EU asks third countries for help in Ukraine


Destruction in a substation of the transmission system operator Ukrenerho in central Ukraine

Russia ramps up attacks on Ukraine’s energy infrastructure ahead of winter.

(Photo: Getty Images)

Istanbul The EU wants to convince third countries that Ukraine to help them rebuild their energy infrastructure. The Handelsblatt learned this from diplomatic circles in the Turkish capital Ankara. The Turkish Foreign Ministry had not commented on the process on Thursday.

Time is of the essence for the EU. On the one hand, Brussels wants to launch the ninth package of sanctions against Russia since the invasion of Ukraine in February. On the other hand, widens Russia aimed its pre-winter attacks on Ukraine’s energy infrastructure.

To minimize the impact of Russian retaliation, as many countries as possible should use their capacity to build electricity or water supply infrastructure to help Ukraine before the winter. It is not known whether Brussels will provide funds for this.

A Turkish company is already in talks to help. It is intended to supply Ukraine with components for the energy infrastructure, but also with electricity. Karpowership, one of the world’s largest operators of so-called power plant ships, could deliver up to 400 megawatts of electricity to Ukraine via Romania and Moldova.

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The company operates 36 so-called “power ships”. These are floating power plants. “We are in talks to provide about 300 or 400 megawatts of electricity with energy ships,” confirmed company director Zeynep Harezi to Turkish media.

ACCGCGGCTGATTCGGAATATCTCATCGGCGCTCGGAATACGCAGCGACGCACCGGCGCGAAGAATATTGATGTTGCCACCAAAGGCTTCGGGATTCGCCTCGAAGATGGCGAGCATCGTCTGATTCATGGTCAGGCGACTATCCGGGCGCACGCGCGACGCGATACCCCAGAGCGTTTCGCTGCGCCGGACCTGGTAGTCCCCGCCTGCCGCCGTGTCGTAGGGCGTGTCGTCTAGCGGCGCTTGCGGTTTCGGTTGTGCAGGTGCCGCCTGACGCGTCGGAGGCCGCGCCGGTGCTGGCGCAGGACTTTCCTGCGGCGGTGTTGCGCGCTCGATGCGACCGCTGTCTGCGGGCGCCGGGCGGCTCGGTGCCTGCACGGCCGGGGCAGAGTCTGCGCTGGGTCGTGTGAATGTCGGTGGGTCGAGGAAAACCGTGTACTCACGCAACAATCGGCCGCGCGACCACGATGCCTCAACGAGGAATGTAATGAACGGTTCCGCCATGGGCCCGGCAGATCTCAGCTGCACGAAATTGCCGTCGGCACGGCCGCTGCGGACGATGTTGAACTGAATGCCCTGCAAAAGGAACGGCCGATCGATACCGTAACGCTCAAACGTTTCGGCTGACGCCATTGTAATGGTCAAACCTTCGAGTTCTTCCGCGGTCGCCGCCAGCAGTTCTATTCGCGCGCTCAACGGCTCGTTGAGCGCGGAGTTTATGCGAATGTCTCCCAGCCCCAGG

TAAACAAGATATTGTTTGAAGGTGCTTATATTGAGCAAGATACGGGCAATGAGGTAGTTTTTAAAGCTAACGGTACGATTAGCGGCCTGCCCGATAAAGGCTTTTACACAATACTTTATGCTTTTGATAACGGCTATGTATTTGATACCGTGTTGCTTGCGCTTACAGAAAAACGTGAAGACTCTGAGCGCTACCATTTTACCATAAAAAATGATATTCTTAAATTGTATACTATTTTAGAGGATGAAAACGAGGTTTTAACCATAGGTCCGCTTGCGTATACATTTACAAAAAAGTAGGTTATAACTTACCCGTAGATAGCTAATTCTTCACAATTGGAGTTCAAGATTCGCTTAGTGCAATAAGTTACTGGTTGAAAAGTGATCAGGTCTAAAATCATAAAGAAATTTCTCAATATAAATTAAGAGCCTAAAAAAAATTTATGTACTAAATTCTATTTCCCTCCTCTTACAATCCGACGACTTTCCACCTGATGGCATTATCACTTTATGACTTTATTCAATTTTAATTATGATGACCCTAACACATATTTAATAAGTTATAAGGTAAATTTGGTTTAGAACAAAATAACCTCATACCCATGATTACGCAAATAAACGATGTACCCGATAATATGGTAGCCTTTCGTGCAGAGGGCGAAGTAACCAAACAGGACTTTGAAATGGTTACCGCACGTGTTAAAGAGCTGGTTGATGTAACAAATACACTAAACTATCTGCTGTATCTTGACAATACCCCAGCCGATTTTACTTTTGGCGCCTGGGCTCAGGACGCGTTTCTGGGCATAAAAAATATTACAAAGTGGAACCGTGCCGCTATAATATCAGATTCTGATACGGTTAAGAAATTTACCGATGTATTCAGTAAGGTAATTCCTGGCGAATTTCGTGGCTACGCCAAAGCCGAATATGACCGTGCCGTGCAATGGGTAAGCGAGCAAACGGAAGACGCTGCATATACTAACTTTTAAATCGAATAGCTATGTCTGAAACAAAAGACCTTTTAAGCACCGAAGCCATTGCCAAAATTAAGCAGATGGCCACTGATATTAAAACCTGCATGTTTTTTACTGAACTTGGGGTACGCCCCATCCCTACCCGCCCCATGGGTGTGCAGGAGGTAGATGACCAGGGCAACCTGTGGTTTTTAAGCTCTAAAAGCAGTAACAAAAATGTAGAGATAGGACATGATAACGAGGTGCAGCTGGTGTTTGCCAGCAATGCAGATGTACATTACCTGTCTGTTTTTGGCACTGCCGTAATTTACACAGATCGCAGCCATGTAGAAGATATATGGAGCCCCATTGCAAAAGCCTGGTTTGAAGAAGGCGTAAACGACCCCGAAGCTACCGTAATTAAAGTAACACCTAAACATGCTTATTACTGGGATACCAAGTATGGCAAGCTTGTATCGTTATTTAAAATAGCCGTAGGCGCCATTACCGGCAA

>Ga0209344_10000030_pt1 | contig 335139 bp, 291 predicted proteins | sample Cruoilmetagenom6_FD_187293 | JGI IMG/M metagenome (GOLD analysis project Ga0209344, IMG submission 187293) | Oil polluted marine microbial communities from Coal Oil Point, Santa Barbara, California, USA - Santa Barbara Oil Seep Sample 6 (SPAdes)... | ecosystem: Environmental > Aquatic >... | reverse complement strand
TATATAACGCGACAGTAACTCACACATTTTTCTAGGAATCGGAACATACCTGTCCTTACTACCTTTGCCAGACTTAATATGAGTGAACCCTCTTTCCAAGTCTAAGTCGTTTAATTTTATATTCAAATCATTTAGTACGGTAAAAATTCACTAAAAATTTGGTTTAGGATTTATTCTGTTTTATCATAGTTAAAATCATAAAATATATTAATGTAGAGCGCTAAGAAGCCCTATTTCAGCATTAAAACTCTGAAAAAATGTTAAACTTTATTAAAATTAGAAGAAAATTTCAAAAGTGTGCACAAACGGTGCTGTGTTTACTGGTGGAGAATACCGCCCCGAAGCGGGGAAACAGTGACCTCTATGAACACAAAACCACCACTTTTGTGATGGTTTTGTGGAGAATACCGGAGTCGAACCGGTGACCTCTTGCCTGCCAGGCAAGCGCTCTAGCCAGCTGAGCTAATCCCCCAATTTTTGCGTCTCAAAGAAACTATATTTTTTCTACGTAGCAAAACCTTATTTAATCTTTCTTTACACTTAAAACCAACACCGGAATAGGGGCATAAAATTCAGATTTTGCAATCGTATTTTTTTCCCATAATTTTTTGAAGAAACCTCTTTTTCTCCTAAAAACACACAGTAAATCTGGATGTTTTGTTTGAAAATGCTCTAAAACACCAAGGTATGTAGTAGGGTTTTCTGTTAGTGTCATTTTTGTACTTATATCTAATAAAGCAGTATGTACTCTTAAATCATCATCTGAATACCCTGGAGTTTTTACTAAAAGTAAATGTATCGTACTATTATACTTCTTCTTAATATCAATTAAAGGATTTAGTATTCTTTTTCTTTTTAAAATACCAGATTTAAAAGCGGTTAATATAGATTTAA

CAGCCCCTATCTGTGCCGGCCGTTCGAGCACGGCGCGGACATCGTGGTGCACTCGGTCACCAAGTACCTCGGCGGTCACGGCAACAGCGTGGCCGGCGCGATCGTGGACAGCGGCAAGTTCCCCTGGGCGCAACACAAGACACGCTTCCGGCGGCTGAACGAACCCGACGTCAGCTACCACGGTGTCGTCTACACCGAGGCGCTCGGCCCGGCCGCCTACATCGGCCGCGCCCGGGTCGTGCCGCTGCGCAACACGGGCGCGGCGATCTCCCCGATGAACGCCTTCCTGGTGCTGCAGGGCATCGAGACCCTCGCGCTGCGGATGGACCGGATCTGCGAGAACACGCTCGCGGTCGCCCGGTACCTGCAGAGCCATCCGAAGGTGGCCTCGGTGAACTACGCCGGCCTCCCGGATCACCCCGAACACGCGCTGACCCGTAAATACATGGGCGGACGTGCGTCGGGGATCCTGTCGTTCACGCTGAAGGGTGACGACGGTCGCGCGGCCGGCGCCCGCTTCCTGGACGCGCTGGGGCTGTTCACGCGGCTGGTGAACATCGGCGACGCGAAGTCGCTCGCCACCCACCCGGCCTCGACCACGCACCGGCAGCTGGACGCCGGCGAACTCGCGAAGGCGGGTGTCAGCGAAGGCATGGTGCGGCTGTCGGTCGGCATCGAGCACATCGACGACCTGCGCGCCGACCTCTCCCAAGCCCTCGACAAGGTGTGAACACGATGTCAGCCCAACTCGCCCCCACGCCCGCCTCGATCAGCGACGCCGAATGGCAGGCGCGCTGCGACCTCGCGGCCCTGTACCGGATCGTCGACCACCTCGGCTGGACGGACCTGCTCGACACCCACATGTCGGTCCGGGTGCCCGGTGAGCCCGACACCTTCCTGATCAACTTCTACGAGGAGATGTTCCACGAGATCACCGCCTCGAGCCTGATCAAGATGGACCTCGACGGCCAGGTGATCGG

>> Read here: Erdogan wants cheap natural gas from Russia – and asks Putin by 25 percent discount

Harezi said it was technically possible that up to four ships in different ports of Moldova and Romania could provide the capacity needed for Ukraine at competitive prices. The energy ships are powered by liquid gas or natural gas. The latter relates the Turkey half from Russia.

Power failure in Kyiv

The capital has also been affected by blackouts. Parts of the energy infrastructure have been destroyed.


(Photo: dpa)

Massive rocket and drone attacks in October and November cut off millions of Ukrainian civilians, at least temporarily, from access to electricity, water and heat ahead of the cold winter months. “The widespread and repeated attacks by Russian forces on Ukraine’s energy infrastructure appear primarily intended to incite terror among the population, in violation of the laws of war,” the human rights organization said Human Rights Watch.

At least 77 civilians were also killed and 272 injured in the attacks. According to the United Nations Office for the Coordination of Humanitarian Affairs, the attacks on November 23, 2022 alone killed or injured more than 30 civilians and left millions without electricity across Ukraine.

Authorities expect people to face massive power outages at least until the end of March. Ukrainian President Volodymyr Zelenskiy said the capacities are constantly being expanded. “But the energy system can no longer be returned to the pre-war condition in the short term.”

the European Union had announced a ninth set of sanctions against Russia this week, including restrictions on access to drones, chemicals and military technology. President Vladimir Putin then warned that the threat of nuclear war was increasing and reiterated that Russia would defend itself “by any means necessary”.

More: A Greek island is Europe’s energy hope



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